First of all, Happy Memorial Day everyone. It seems that most businesses in Southeast Alaska honor the real meaning of the holiday and close for the day. That’s nice to see, and we don’t mind not being able to visit some of these places today. Also, Happy Birthday to me! What a wonderful place to spend my big day.
When we boarded the ferry in Wrangell on Saturday evening for our three-hour trip to Petersburg, we knew this might be the most exciting ferry ride in the Inside Passage. Not long after pulling out of the harbor, we began to enter Wrangell Narrows, a 22-mile long channel that is one of the most difficult navigational stretches in Southeast Alaska.
|Getting Ready to Enter Wrangell Narrows
The Narrows, as it is known by locals, is off-limits to large cruise ships because of depth and width restrictions, and the Alaska Marine Highway ferries are the largest vessels that are able to navigate the stretch. Although approximately 60 markers and buoys mark both sides of the channel, it is still a challenge to make it through. Ferries must travel during high tide, as the region’s big tides can cause the water level to rise or fall by as much as 23 feet.
A crew member must stand watch at the bow of the ferry for the entire passage.
|There's Not a Lot of Room to Maneuver
|We Have to Fit Between those Markers
Almost every passenger on board must have been aware of the special nature of this route since the observation deck was full, and many people were standing outside to watch our passage through the Narrows. Joining us on board was an off-duty first officer, who explained what we were seeing. When we asked him why he was traveling as a passenger when he’s sailed this route hundreds of times, he credited his mother. She had always wanted to travel the Wrangell Narrows, so he was accompanying her. Nice son.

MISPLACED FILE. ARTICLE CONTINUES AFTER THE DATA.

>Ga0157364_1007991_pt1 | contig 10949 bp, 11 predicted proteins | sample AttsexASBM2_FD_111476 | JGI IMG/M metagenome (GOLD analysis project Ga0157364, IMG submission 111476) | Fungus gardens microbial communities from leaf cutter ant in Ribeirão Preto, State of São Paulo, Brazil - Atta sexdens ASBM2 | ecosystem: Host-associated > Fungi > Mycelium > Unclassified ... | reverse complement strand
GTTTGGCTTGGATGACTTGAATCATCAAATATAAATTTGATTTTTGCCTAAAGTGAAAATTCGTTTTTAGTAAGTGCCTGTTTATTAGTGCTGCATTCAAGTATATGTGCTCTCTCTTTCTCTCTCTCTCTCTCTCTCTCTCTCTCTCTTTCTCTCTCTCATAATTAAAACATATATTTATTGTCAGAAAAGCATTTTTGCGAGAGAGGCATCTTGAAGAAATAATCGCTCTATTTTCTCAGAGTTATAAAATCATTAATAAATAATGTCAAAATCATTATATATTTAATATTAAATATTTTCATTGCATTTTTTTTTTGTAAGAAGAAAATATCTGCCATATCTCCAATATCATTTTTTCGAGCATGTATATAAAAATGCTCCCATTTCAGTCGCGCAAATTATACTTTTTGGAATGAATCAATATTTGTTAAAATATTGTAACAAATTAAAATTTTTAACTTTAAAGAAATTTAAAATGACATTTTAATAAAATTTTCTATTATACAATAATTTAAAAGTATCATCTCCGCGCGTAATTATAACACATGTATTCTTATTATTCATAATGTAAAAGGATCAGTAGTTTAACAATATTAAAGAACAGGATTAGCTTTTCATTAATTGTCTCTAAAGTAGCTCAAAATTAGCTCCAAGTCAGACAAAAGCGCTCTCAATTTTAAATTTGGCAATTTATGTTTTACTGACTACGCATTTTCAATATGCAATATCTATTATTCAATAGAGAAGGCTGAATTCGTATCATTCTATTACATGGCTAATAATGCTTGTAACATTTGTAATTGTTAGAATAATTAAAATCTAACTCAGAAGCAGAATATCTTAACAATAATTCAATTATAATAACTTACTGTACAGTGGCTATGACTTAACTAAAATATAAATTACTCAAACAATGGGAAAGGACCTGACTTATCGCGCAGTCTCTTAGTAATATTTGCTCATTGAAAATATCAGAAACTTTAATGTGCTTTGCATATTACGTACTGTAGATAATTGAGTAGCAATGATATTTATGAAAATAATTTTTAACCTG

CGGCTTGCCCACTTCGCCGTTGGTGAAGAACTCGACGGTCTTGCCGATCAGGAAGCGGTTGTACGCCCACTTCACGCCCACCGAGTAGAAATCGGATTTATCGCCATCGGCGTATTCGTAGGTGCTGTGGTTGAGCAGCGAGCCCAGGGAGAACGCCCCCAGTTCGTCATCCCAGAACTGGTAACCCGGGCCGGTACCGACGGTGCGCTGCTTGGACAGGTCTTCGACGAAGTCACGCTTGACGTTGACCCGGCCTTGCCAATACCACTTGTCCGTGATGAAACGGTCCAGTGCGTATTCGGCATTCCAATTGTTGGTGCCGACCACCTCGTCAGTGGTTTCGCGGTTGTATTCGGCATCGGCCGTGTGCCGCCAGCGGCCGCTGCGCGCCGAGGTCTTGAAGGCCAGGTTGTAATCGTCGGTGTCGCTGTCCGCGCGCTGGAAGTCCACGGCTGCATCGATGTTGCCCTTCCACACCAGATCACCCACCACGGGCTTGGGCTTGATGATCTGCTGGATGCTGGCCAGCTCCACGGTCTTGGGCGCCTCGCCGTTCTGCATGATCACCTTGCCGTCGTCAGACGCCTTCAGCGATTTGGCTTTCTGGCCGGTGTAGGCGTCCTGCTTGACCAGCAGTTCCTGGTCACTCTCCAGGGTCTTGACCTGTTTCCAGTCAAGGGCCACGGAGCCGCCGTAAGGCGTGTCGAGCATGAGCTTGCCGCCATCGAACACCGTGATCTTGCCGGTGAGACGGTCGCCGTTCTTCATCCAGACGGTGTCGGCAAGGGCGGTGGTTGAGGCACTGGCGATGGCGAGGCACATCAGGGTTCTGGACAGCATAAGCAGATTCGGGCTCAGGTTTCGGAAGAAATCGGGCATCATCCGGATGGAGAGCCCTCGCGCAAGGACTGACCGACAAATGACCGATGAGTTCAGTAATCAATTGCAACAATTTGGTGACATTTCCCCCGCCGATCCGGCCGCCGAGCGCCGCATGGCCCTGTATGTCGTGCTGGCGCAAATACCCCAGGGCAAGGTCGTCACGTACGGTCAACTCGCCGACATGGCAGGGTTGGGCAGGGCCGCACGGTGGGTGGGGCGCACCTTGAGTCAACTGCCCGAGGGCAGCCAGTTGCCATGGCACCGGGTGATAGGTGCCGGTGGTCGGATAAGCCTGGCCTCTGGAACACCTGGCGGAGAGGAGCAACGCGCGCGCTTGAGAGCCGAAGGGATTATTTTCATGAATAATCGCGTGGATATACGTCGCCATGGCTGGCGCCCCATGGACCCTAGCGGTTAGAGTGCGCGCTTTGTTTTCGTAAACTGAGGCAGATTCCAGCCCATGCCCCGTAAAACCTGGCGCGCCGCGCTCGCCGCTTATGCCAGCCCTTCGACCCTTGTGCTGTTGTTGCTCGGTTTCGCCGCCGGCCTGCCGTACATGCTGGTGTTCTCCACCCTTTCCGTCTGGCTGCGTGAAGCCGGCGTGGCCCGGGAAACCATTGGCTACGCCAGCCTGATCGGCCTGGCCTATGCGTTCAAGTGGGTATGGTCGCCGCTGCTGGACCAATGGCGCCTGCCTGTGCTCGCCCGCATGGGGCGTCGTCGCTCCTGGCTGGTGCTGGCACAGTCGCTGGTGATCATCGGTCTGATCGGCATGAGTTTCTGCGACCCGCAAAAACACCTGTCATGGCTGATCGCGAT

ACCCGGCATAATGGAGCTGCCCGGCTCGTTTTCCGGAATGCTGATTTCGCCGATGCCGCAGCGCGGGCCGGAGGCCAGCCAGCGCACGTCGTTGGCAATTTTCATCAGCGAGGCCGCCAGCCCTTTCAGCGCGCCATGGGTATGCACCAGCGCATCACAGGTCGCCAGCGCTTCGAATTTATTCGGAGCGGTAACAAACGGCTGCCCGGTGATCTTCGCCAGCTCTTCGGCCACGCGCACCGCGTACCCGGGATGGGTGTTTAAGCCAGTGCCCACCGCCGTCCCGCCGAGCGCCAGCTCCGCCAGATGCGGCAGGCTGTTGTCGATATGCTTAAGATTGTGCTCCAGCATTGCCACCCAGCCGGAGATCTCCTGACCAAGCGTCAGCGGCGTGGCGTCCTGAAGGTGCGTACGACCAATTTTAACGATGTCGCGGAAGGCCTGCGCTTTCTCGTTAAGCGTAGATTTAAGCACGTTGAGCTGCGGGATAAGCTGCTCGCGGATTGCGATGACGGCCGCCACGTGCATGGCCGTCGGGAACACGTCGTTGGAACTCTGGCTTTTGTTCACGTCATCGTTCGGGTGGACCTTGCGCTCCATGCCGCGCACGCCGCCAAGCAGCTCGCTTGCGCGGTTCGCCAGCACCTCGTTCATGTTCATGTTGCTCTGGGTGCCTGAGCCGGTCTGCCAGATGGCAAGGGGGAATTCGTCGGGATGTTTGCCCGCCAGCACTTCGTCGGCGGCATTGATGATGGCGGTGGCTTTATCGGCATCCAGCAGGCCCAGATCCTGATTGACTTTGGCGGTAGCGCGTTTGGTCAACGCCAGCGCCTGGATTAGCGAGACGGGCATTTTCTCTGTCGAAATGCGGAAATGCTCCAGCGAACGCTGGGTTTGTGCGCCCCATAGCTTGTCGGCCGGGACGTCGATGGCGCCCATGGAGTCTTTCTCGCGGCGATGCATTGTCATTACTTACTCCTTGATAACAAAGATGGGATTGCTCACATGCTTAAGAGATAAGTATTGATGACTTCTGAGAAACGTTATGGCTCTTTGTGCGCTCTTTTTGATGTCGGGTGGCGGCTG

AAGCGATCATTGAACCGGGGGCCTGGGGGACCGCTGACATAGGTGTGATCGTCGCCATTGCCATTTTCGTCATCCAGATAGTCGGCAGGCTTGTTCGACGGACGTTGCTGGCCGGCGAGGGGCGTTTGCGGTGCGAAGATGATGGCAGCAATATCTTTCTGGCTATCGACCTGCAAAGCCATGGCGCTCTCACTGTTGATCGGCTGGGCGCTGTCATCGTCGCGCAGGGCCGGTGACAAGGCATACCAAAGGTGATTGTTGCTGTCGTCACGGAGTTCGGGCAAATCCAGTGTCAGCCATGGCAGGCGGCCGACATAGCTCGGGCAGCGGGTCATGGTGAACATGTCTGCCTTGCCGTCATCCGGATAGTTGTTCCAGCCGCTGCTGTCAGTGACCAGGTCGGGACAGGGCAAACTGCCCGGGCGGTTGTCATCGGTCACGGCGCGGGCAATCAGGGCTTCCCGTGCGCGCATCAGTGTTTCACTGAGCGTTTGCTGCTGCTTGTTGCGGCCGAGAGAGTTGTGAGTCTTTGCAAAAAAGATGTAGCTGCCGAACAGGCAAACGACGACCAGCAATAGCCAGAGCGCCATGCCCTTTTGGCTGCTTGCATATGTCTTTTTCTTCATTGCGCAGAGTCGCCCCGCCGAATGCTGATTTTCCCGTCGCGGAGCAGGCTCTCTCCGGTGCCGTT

It seemed as though we could reach out and touch some of the markers, but it was smooth sailing all the way. We were so fortunate that it was still light for most of the passage. I feel bad for those passengers who have to travel through this special place in the middle of the night.
|A Beautiful Evening for the Ride
|Even Small Boats Don't Like to Travel the Narrows at Night or in the Fog
|That Was Close
The owner of Frog’s RV Park waited up for us to arrive after the ferry docked in Petersburg at 10:15 pm, and we checked in. The campground appeared to be an odd one, but it was dark and we were tired, so we pulled into our site and went to bed. In the morning we looked around, and indeed it is an odd park. If we had any site other than the one we are in (site 27, which is parallel to Wrangell Narrows and has a nice view), I would not be a happy camper.
The owner is very nice and accommodating, but the park is very small and is filled with construction workers and some of the strangest trailers I’ve ever seen. One looks like a box car on stilts. Just north of the park, but within full view, is a row of old trailers and shipping containers stacked two high, each with one living unit. A barge dock facility is also within view of our site, and the activity there can be a bit noisy.
We just hung out here on Sunday and relaxed, and I have to admit that the RV park is growing on me a bit. The Wi-Fi is good, and the owner gave us homemade krumkake, a Norwegian waffle cookie. She asked us how many nights we’d like to pay for (our reservation was for four nights, but she apparently thought we might not want to stay the entire time). I’m also finding it very interesting to watch the goings-on at the barge dock. In the afternoon, the town’s weekly grocery delivery arrived by barge. In the evening, the M/V Columbia, the largest Alaska Marine Highway ferry, passed by in front of our site.
|Groceries for the Week Arriving by Barge
|The M/V Columbia Passing By
|We Can't Complain About Our Site
Unless you can snag site 27 or absolutely need full hookups, you probably would not be happy at Frog’s. We’re fine here because the view of the Narrows is beautiful and Kitty has a nice grassy area where she can hang out. I can turn my back on the rest of the park and either sit outside, or look through our windows, and be captivated by the view.